Early arrivals for a recent Kids' Food Allergy Hangout in Lurie Children's Crown Sky Garden.
A group of about 20 kids between the ages of 8 and 13 sits in a semi-circle. They’re about evenly split between boys and girls. Some live in the city, others in the suburbs. What they all have in common is food allergy, a diagnosis that can make kids feel isolated.
The setting is the Kids' Food Allergy Hangout at Lurie Children's. Allergist Sarah Boudreau-Romano, MD, leads the hangouts, which are designed to provide allergy information that helps kids become self-advocates, as well as plenty of time to share their stories.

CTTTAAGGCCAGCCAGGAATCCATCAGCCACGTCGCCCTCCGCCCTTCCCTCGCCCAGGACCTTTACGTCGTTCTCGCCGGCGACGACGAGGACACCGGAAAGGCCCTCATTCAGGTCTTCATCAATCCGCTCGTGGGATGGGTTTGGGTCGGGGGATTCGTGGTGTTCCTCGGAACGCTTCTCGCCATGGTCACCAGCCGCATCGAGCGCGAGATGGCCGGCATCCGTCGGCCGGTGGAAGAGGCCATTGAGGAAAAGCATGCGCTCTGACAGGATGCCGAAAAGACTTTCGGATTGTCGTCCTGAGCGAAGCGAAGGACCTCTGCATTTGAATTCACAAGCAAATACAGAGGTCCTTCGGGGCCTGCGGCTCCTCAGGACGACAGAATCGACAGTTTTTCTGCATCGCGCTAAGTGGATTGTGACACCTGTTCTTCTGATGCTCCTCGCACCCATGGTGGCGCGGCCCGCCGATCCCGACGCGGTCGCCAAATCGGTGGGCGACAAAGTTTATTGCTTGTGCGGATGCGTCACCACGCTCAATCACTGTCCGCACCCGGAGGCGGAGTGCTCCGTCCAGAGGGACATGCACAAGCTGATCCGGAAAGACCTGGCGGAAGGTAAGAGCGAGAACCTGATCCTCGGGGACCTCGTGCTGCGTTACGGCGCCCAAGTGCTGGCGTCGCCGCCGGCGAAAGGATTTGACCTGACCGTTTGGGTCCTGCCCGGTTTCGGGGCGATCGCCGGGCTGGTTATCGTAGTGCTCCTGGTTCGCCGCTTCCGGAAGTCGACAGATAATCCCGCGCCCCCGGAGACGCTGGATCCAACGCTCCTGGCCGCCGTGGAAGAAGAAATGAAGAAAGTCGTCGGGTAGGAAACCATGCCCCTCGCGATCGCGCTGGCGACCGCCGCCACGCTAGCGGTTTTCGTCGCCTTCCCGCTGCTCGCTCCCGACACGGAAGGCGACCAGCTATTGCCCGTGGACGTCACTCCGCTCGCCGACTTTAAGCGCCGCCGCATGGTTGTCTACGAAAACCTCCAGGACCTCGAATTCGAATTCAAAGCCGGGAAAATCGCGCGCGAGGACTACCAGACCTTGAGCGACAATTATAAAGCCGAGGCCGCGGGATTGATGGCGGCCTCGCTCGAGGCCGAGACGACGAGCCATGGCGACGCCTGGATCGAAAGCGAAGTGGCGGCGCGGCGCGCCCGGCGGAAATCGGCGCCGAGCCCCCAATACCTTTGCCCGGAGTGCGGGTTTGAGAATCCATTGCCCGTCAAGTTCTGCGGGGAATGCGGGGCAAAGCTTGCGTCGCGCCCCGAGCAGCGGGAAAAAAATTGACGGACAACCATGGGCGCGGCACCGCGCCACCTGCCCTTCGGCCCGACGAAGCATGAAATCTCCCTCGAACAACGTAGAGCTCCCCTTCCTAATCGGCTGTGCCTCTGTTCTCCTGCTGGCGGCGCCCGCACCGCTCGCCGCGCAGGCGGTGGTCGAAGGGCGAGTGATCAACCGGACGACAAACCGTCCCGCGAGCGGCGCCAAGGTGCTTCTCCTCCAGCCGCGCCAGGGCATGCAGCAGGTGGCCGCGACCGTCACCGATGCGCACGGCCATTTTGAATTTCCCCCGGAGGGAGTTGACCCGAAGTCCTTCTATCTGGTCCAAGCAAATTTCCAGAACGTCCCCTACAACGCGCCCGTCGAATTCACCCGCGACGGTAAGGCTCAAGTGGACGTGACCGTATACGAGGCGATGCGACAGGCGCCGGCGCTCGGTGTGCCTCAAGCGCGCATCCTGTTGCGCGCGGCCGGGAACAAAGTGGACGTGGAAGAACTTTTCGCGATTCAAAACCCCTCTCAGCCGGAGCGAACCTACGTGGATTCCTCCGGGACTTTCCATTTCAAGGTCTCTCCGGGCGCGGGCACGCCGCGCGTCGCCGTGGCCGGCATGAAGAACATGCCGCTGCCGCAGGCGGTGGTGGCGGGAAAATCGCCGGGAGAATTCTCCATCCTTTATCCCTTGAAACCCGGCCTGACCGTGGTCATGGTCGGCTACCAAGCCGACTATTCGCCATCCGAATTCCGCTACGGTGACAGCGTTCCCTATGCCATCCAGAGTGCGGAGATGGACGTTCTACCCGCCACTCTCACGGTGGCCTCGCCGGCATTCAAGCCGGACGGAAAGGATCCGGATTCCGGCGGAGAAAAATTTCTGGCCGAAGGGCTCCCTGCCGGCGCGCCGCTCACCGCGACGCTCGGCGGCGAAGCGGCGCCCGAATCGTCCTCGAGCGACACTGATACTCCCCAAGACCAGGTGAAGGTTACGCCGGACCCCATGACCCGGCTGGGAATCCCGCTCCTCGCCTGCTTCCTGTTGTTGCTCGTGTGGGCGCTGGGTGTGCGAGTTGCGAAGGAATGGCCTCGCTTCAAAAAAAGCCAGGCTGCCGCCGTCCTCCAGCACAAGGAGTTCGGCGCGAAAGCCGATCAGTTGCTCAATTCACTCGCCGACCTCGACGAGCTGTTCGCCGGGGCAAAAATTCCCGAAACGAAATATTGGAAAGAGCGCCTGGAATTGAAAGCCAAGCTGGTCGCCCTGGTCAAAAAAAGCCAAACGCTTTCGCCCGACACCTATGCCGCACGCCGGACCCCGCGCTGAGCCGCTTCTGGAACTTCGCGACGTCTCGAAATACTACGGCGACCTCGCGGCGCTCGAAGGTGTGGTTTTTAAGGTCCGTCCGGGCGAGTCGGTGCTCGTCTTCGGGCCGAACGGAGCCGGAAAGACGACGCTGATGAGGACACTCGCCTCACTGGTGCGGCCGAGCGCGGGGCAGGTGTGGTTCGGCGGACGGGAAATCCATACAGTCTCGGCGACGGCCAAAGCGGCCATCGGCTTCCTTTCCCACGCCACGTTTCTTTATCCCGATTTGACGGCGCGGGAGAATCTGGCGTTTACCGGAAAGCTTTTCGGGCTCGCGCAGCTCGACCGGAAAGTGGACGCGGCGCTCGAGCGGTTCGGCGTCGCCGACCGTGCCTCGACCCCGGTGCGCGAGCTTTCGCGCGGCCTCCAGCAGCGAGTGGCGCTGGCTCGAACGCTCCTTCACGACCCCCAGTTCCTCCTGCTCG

When asked if their food allergy makes them feel "different," virtually everyone raises a hand. Heads nod as common experiences are shared: feeling unsafe at school when a food they’re allergic to is present, well-meaning friends constantly bringing up their allergy, or being excluded from birthday parties.
"I hate talking about my food allergy," says Bella Flores-Turner, who is attending her second hangout. "But this is a safe place, where everyone has the same thing that I have, and that makes me feel a lot better about myself."